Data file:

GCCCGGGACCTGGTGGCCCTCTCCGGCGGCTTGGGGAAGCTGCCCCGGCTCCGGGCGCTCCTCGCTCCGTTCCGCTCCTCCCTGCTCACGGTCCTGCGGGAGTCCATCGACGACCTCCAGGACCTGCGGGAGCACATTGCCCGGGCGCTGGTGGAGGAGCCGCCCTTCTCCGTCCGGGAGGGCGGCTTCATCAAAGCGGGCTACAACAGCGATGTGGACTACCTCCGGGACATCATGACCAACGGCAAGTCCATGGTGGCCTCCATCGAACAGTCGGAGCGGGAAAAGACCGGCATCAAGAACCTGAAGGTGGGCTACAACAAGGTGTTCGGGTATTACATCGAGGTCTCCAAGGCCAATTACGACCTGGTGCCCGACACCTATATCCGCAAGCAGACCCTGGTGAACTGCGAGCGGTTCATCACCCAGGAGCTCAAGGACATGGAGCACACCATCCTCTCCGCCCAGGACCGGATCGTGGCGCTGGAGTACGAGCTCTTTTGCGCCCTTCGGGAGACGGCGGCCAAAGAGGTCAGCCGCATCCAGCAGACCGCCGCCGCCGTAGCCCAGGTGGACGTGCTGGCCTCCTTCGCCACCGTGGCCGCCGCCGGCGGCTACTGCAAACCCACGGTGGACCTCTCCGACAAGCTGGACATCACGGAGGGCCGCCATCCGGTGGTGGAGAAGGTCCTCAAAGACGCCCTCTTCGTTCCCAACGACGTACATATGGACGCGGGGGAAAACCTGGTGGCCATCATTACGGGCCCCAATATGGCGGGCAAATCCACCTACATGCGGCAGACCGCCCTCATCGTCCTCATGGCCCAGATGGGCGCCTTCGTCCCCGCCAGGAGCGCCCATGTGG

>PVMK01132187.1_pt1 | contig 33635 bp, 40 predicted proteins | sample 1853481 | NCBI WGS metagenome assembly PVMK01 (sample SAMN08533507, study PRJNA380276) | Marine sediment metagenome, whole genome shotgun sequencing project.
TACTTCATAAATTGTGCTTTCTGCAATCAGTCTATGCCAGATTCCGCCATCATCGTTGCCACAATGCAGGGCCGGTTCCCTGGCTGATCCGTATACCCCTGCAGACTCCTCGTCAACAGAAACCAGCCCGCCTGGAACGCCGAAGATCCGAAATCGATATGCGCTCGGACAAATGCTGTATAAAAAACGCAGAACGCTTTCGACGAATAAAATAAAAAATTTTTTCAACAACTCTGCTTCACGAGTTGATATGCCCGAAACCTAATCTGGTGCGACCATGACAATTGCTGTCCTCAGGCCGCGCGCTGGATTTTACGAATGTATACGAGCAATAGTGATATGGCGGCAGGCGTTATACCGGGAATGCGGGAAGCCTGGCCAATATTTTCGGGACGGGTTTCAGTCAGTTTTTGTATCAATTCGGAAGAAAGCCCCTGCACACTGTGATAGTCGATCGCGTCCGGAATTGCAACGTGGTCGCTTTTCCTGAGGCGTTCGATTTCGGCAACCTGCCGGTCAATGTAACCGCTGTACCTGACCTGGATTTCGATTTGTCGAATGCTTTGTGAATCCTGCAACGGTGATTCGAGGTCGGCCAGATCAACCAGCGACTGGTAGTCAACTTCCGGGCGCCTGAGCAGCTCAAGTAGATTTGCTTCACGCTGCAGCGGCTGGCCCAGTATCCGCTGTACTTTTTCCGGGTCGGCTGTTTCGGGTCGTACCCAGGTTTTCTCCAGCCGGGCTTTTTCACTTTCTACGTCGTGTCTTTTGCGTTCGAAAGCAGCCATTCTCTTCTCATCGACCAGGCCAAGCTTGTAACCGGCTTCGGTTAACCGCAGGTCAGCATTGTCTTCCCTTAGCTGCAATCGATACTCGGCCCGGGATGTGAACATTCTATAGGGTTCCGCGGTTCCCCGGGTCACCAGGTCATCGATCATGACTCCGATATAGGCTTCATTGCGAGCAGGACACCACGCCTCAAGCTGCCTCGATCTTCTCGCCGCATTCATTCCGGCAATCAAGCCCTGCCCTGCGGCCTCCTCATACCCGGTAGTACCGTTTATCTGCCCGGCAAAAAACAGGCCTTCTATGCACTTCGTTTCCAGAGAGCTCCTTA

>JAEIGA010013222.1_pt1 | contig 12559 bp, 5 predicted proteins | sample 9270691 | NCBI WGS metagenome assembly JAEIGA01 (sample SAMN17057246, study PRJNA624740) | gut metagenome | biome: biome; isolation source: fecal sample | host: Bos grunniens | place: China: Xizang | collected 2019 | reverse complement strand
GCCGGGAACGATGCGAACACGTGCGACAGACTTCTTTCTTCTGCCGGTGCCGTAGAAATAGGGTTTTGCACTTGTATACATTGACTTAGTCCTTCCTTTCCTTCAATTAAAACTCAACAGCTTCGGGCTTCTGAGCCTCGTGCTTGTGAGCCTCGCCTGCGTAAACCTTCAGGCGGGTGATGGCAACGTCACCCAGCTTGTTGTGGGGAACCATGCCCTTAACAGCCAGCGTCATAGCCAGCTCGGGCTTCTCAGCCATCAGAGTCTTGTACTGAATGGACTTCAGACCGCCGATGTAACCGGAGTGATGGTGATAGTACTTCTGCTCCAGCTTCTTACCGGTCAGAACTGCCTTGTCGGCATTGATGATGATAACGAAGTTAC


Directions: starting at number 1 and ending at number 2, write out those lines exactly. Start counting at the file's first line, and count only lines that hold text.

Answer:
GCCCGGGACCTGGTGGCCCTCTCCGGCGGCTTGGGGAAGCTGCCCCGGCTCCGGGCGCTCCTCGCTCCGTTCCGCTCCTCCCTGCTCACGGTCCTGCGGGAGTCCATCGACGACCTCCAGGACCTGCGGGAGCACATTGCCCGGGCGCTGGTGGAGGAGCCGCCCTTCTCCGTCCGGGAGGGCGGCTTCATCAAAGCGGGCTACAACAGCGATGTGGACTACCTCCGGGACATCATGACCAACGGCAAGTCCATGGTGGCCTCCATCGAACAGTCGGAGCGGGAAAAGACCGGCATCAAGAACCTGAAGGTGGGCTACAACAAGGTGTTCGGGTATTACATCGAGGTCTCCAAGGCCAATTACGACCTGGTGCCCGACACCTATATCCGCAAGCAGACCCTGGTGAACTGCGAGCGGTTCATCACCCAGGAGCTCAAGGACATGGAGCACACCATCCTCTCCGCCCAGGACCGGATCGTGGCGCTGGAGTACGAGCTCTTTTGCGCCCTTCGGGAGACGGCGGCCAAAGAGGTCAGCCGCATCCAGCAGACCGCCGCCGCCGTAGCCCAGGTGGACGTGCTGGCCTCCTTCGCCACCGTGGCCGCCGCCGGCGGCTACTGCAAACCCACGGTGGACCTCTCCGACAAGCTGGACATCACGGAGGGCCGCCATCCGGTGGTGGAGAAGGTCCTCAAAGACGCCCTCTTCGTTCCCAACGACGTACATATGGACGCGGGGGAAAACCTGGTGGCCATCATTACGGGCCCCAATATGGCGGGCAAATCCACCTACATGCGGCAGACCGCCCTCATCGTCCTCATGGCCCAGATGGGCGCCTTCGTCCCCGCCAGGAGCGCCCATGTGG

>PVMK01132187.1_pt1 | contig 33635 bp, 40 predicted proteins | sample 1853481 | NCBI WGS metagenome assembly PVMK01 (sample SAMN08533507, study PRJNA380276) | Marine sediment metagenome, whole genome shotgun sequencing project.